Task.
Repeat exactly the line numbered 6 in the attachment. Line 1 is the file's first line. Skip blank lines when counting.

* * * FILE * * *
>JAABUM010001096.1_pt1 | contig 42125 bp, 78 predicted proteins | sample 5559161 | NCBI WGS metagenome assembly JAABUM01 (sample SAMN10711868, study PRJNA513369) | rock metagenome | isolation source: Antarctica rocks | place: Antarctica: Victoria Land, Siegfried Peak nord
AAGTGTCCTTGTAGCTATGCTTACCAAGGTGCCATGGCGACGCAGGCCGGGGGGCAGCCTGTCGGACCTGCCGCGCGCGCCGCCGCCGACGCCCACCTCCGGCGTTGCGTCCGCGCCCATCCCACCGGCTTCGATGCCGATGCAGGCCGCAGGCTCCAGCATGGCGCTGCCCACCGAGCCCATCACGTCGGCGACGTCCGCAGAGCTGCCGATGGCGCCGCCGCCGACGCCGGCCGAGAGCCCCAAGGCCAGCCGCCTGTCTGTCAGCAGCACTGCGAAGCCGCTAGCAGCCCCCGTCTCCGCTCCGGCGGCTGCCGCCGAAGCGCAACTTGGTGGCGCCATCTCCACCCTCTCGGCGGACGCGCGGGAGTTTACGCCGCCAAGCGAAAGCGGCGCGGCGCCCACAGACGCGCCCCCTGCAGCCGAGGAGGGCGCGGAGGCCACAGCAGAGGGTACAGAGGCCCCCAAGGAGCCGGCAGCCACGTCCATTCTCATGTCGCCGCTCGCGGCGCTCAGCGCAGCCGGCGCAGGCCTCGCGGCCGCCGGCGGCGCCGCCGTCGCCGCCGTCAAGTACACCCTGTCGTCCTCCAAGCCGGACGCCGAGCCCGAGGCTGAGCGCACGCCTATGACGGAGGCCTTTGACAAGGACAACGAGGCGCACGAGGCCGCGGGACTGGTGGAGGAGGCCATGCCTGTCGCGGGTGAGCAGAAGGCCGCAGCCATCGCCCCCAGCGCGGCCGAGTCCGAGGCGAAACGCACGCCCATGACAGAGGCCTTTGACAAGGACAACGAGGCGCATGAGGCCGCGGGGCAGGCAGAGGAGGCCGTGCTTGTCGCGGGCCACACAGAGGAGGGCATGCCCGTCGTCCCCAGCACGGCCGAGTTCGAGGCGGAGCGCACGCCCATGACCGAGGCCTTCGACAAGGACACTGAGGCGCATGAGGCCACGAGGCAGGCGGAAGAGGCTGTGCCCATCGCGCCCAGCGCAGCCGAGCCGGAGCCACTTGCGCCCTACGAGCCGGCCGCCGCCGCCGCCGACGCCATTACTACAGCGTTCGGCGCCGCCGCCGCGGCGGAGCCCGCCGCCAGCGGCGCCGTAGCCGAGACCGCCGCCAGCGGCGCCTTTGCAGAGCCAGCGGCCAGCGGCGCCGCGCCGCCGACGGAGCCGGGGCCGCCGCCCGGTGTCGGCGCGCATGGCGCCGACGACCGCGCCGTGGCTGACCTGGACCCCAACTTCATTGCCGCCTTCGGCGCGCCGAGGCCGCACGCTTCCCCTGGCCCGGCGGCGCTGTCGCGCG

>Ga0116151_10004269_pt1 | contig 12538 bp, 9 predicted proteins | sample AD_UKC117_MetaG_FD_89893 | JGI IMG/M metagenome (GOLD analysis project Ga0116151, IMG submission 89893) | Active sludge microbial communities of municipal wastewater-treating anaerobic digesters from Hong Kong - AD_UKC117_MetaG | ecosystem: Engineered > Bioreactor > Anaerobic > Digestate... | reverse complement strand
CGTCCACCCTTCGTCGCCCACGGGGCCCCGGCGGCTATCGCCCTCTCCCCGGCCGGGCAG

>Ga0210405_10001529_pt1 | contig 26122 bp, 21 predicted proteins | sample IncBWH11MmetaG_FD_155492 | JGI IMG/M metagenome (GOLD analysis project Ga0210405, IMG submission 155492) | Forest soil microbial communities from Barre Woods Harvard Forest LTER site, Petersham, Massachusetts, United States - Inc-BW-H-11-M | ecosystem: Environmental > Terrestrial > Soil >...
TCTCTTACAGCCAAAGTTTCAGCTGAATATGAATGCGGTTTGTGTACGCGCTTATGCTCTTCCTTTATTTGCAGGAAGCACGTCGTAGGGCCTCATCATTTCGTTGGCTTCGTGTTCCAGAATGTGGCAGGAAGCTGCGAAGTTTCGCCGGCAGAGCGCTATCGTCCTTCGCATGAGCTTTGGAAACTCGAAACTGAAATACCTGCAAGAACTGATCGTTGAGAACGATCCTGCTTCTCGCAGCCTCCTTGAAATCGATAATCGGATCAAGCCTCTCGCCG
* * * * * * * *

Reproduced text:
TCTCTTACAGCCAAAGTTTCAGCTGAATATGAATGCGGTTTGTGTACGCGCTTATGCTCTTCCTTTATTTGCAGGAAGCACGTCGTAGGGCCTCATCATTTCGTTGGCTTCGTGTTCCAGAATGTGGCAGGAAGCTGCGAAGTTTCGCCGGCAGAGCGCTATCGTCCTTCGCATGAGCTTTGGAAACTCGAAACTGAAATACCTGCAAGAACTGATCGTTGAGAACGATCCTGCTTCTCGCAGCCTCCTTGAAATCGATAATCGGATCAAGCCTCTCGCCG